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Ambrose named CSHP Pharmacist of the Year
By David Jacobson / Mon Jun 11, 2012
Peter Ambrose, PharmD, a veteran clinician and educator with special expertise in clinical pharmacokinetics and sports pharmacy, has been named the 2012 California Society of Health-Systems Pharmacists (CSHP) Pharmacist of the Year.
The award from CSHP, a state professional society representing thousands pharmacists and technicians, recognizes Ambrose for “significant and sustained contributions to pharmacy practice in California.”
A full-time faculty member in the UCSF School of Pharmacy’s Department of Clinical Pharmacy since 1997, Ambrose is program director for Los Angeles and Orange County area clerkships, the advanced pharmacy practice experience (APPE) undertaken by student pharmacists in their third and fourth years. He practices at Long Beach Memorial Medical Center in Southern California and is department vice chair for Off-Campus Programs.
Ambrose has taught clinical pharmacokinetics (how the body absorbs, distributes, metabolizes and excretes drugs) for 30 years. He has won:
- Long Foundation Prize for Excellence in Teaching: Five times.
- Long Beach Memorial pharmacy residents’ Preceptor of the Year: Four times.
- LA/Orange County Clerkship Apples for Preceptor Award: Twice.
- UCSF School of Pharmacy Alumni Association Project Awards: Twice.
- Dean’s Project Award.
He has also provided preceptor development programs on subjects ranging from geriatric medicine to diabetes in pregnancy to dietary supplements.
In addition, Ambrose has developed special expertise in drug testing polices and procedures in sports. He has been involved in efforts at state, national, and international competitions, including as a Doping Control Officer at the Olympic Games in Atlanta, Sydney, and Beijing. And he has educated athletes and created an APPE to train UCSF student pharmacists in doping control principles.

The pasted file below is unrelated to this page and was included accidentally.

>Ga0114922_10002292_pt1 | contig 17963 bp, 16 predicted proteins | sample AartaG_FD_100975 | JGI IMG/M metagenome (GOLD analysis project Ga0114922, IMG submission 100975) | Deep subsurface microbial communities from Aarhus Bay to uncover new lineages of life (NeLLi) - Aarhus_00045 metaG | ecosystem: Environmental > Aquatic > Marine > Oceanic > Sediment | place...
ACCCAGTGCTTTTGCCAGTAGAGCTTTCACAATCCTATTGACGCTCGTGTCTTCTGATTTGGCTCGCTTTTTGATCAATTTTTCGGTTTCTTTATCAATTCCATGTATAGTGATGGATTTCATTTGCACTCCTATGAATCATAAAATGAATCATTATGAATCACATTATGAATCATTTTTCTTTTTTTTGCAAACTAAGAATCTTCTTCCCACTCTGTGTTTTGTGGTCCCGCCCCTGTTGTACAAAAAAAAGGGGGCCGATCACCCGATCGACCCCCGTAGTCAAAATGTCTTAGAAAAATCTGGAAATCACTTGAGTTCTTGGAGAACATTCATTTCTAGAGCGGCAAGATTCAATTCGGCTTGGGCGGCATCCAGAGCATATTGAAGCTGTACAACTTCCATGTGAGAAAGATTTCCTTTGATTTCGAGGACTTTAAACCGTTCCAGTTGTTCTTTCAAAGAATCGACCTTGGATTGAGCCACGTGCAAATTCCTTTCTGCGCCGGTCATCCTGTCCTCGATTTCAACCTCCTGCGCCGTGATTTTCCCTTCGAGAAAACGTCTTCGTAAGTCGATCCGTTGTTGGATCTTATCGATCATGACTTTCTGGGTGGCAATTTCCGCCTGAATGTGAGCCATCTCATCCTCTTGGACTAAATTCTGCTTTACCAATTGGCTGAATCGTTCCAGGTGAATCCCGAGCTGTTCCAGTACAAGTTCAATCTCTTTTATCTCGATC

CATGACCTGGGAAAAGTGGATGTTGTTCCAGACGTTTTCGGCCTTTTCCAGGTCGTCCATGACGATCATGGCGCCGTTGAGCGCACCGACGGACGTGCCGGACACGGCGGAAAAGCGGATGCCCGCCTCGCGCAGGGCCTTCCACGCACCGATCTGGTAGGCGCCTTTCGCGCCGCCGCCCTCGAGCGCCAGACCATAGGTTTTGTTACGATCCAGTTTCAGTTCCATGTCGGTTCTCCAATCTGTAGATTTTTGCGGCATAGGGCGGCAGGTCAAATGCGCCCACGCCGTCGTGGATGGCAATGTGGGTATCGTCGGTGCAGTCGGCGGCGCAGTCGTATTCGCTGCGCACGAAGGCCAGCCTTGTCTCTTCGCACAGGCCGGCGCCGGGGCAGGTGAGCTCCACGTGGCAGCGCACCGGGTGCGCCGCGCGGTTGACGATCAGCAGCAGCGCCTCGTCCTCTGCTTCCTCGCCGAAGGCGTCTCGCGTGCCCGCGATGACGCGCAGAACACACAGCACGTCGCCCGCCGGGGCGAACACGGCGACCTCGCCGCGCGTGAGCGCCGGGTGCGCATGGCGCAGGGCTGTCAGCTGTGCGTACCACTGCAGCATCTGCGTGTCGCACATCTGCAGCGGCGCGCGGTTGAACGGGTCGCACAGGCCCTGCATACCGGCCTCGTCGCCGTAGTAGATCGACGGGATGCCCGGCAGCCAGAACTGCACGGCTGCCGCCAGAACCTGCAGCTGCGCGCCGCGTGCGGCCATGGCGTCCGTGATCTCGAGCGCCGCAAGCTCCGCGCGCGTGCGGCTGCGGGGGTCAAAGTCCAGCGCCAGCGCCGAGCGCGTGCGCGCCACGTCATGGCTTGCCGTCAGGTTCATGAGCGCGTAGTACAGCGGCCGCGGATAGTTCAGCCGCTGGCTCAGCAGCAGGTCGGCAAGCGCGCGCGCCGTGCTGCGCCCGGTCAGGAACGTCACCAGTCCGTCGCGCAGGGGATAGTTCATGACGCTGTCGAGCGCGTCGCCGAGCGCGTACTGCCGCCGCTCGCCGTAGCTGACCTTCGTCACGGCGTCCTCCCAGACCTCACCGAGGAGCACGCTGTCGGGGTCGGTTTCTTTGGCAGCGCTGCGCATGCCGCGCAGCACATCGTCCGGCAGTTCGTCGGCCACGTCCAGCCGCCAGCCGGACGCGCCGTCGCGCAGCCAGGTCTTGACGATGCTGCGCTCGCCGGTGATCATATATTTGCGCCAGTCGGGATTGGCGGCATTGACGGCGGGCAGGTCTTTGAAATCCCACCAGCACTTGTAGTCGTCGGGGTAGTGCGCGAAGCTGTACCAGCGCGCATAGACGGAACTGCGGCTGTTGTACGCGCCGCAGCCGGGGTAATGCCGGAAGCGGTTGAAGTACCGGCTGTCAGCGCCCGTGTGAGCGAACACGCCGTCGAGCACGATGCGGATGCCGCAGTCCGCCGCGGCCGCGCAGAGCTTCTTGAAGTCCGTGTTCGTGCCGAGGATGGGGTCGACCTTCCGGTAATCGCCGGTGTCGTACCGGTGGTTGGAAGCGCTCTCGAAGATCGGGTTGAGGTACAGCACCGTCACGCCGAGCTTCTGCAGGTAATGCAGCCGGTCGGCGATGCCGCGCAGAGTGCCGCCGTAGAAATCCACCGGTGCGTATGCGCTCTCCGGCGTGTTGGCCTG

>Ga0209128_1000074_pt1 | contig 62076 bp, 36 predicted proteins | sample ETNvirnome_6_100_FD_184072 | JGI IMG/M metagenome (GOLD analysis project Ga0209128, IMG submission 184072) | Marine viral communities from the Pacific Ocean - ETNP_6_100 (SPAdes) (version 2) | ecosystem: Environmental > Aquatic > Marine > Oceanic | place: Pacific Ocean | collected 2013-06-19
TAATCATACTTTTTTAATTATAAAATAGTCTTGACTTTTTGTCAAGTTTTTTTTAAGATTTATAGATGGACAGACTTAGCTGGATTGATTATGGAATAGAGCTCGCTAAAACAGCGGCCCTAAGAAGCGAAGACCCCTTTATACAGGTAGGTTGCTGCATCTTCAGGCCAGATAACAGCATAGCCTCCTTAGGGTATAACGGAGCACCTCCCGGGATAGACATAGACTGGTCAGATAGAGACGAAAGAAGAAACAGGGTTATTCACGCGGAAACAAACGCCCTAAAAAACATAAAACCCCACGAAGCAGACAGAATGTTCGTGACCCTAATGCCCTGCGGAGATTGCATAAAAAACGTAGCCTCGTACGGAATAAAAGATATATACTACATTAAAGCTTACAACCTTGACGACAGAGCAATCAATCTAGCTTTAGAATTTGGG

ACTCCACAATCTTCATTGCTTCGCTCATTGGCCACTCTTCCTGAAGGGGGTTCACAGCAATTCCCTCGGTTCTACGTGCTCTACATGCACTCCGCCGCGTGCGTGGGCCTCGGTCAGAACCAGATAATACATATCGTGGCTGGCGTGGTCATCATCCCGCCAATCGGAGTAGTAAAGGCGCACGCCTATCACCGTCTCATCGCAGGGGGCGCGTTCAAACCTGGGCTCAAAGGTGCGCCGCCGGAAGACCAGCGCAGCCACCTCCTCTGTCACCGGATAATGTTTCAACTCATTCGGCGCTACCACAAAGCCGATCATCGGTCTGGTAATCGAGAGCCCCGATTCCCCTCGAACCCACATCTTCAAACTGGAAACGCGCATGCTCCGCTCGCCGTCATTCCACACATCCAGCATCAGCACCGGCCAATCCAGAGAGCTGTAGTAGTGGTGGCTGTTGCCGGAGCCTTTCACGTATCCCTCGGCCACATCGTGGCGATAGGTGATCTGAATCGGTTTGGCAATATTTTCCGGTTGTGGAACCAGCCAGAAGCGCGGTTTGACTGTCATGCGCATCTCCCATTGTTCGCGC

Beyond his myriad achievements as a professor and clinician, Ambrose played a vital role in the 2006 enactment of California’s Tech-Check-Tech law. The legislation allows specially trained pharmacy technicians to check the work of other technicians in filling unit dose medication cassettes (sectioned pill trays) in certain situations in hospitals with clinical pharmacy programs. Previously, pharmacists had been required to check the cassettes, a process that took each pharmacist about an hour per day.
A key to the law’s enactment was a study conducted and co-authored by Ambrose and colleagues at Long Beach Memorial and Cedar-Sinai Medical Center, including School colleagues Dale Adams, PharmD, and Rita Shane, PharmD. The study, conducted under a special waiver from state regulators, found that the trained, certified, and supervised technicians actually had a slightly higher filling accuracy rate than pharmacists.
The change that emerged was significant for patient care because it freed up pharmacists’ time “to expand clinical services and respond to drug therapy-related requests from physicians, such as dosing recommendations,” explained the paper published in the American Journal of Health-System Pharmacy.
In being awarded CSHP’s Pharmacist of the Year in the organization’s 50th year, Ambrose joins the ranks of other UCSF School of Pharmacy faculty CSHP honorees, including:
- Rita Shane, PharmD (2007)
- Michael Winter, PharmD (2003)
- Betty Dong, PharmD (2001)
- Mary Anne Koda-Kimble, PharmD (1991)
- Donald Kishi, PharmD (1989)
- David Adler, PharmD (1987)
- Eric Herfindal, PharmD (1982)
- Glenn Yokoyama, PharmD (1979)
- Eric Owyang, RPh (1976)
- Jack Heard, RPh (1973)
School of Pharmacy, Department of Clinical Pharmacy, PharmD Degree Program
About the School: The UCSF School of Pharmacy aims to solve the most pressing health care problems and strives to ensure that each patient receives the safest, most effective treatments. Our discoveries seed the development of novel therapies, and our researchers consistently lead the nation in NIH funding. The School’s doctor of pharmacy (PharmD) degree program, with its unique emphasis on scientific thinking, prepares students to be critical thinkers and leaders in their field.